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Entry into the National University of Singapore (NUS) as a freshman can be a bewildering experience. It’s an overload, both sensory and informational. There are new people to meet, new names to remember, new places to see, new acronyms to memorise (NUS, USP, IVLE, CORS, DDP??)…

Unlike pre-university institutions like polytechnics or junior colleges, academic requirements in NUS are not standardised across different majors, let alone different faculties or schools. Stepping into the NUS academic system is a little like stepping into a rainforest. There is an astonishing diversity of options available here: whether you are talking about individual degree programmes, joint degree programmes, exchange opportunities, overseas colleges, or even the subject combinations offered. Seen from afar, the NUS academic system can be a very exciting yet confusing landscape to be quickly mired and lost in.

After the initial orientation, the NUS freshman is confronted with the simple fact he is also here to obtain a degree: attend modules, write papers, undertake research, and hopefully graduate at the end of three or four years.

The big question then is: What next?

This is when the USP freshmen ought to know about the USP Mentorship Programme (UMP), a student-led academic initiative designed to initiate freshmen into the various academic requirements, programmes and initiatives available to them.

Through the UMP, every first-year USP student is assigned a senior USP student-mentor of the same home faculty, i.e. a USP freshman in the Faculty of Science will be assigned a UMP mentor who is also from the Faculty of Science. If the university academic programme (in NUS and USP) is a complex jungle, a UMP mentor is the freshman’s native guide into that jungle. Through a systematic series of mentoring sessions, mentors provide freshmen with accurate advice on the USP curriculum, and also faculty-specific issues. As another channel by which freshmen meet new members of the USP community, the UMP also seeks to better integrate USP first-years into the USP community.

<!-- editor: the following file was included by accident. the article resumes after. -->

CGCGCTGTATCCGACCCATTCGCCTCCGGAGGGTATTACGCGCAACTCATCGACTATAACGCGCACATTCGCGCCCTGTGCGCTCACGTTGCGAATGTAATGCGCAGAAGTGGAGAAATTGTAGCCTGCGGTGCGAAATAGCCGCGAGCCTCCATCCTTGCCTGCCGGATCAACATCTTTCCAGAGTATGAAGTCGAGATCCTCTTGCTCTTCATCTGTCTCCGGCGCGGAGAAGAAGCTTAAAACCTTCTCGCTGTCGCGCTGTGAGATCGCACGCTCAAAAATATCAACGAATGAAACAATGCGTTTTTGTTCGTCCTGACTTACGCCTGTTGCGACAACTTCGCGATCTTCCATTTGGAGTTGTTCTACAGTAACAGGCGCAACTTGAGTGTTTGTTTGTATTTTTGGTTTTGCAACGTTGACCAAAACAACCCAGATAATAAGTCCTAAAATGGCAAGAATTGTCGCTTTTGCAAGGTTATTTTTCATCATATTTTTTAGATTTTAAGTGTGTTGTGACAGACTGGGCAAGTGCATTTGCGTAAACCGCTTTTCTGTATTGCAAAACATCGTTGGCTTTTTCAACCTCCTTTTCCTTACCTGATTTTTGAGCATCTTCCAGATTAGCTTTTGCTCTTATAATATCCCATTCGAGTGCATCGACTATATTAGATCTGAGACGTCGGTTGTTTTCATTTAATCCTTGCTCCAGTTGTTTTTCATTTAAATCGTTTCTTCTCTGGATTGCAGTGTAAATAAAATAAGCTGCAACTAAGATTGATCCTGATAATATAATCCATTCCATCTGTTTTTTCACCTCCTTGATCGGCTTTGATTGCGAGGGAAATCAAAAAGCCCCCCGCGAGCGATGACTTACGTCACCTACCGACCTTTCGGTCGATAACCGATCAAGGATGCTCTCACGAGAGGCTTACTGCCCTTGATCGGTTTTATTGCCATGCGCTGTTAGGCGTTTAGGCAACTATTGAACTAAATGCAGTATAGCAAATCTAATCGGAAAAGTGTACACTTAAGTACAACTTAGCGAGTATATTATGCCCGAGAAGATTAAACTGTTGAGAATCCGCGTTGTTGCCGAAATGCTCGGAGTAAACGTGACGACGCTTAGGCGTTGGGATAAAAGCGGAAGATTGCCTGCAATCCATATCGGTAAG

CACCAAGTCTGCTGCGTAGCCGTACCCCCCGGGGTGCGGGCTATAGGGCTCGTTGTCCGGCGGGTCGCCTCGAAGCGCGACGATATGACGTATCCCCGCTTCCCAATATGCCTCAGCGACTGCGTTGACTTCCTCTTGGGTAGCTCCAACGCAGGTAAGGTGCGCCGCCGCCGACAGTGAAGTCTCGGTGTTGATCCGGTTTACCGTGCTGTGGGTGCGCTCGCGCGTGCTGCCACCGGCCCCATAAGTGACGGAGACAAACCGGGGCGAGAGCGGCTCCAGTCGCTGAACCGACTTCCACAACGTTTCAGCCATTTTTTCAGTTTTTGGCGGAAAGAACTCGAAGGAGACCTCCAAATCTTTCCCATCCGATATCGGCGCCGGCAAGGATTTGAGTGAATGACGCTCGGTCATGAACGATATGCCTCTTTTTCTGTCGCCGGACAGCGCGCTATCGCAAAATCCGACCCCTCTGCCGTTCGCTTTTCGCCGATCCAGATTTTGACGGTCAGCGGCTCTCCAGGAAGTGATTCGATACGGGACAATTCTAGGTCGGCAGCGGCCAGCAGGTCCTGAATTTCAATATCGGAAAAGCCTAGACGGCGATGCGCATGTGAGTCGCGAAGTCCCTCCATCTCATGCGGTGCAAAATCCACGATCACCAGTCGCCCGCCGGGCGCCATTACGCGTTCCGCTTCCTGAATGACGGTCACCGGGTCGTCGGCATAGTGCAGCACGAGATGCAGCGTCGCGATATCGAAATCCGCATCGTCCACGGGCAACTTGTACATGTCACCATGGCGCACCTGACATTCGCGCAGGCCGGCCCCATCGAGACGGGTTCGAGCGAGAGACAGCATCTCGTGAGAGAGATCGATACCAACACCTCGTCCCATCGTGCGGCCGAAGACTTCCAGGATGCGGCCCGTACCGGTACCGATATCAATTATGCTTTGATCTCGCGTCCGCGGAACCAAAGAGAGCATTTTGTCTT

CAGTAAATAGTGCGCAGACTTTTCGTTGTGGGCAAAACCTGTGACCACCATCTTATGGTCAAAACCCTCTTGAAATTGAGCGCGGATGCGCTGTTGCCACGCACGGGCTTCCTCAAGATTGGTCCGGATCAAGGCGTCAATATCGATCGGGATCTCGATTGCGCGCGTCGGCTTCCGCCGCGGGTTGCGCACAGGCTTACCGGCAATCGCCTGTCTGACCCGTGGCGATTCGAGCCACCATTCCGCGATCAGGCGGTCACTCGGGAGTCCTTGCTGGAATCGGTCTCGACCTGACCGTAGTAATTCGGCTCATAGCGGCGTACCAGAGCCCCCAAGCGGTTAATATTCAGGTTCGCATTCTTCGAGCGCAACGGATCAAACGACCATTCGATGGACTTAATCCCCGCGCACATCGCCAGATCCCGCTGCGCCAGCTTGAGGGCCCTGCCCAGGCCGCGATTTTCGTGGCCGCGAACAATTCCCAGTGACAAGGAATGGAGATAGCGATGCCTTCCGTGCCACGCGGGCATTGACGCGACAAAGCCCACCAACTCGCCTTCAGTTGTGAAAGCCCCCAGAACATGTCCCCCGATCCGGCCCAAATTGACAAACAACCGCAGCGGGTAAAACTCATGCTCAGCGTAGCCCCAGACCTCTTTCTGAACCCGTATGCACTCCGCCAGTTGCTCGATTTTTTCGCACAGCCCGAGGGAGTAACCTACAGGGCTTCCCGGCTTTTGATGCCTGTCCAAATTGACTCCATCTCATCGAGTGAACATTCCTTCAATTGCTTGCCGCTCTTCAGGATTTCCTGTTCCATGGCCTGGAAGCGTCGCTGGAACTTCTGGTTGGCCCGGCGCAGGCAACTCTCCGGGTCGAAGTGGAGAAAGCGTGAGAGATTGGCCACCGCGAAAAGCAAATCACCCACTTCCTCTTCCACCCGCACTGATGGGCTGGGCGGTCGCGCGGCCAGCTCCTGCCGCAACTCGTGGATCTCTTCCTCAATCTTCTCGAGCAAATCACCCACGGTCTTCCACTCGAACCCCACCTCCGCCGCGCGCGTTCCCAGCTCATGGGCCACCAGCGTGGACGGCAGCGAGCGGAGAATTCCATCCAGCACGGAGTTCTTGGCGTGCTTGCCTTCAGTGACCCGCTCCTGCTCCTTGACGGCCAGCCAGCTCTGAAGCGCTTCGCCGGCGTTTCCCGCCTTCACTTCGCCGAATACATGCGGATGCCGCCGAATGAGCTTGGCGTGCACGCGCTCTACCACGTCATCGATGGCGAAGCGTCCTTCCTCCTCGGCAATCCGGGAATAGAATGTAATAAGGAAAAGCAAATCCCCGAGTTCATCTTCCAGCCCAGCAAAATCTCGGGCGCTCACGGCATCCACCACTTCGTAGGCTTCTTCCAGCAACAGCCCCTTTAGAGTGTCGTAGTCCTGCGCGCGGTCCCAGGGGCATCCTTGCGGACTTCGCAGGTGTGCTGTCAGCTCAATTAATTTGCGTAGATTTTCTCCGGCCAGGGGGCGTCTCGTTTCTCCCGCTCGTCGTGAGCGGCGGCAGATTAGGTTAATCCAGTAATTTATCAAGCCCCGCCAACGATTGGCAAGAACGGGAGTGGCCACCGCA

What Is It All About?

Originally an informal project started by a group of USP seniors for their juniors, the UMP has developed over the years into a formalised student-led programme in USP with a coherent syllabus and structure. USP seniors who volunteer their time and energy to be mentors are provided with training, to equip them with the requisite skills of a peer mentor. These training sessions ensure that the peer mentor is conversant not only with the academic requirements of his or her faculty, but those of the USP.

The UMP is facilitated by a team of student Faculty Coordinators, who help to centralise and disseminate any changes or initiatives to academic requirements both in USP, and also in the wider NUS. These Coordinators, who are mentors themselves, further help to monitor the progress and status of all USP freshmen assigned to their charge. They will also consult with staff advisors at USP and USP’s partner faculties when unclear about anything.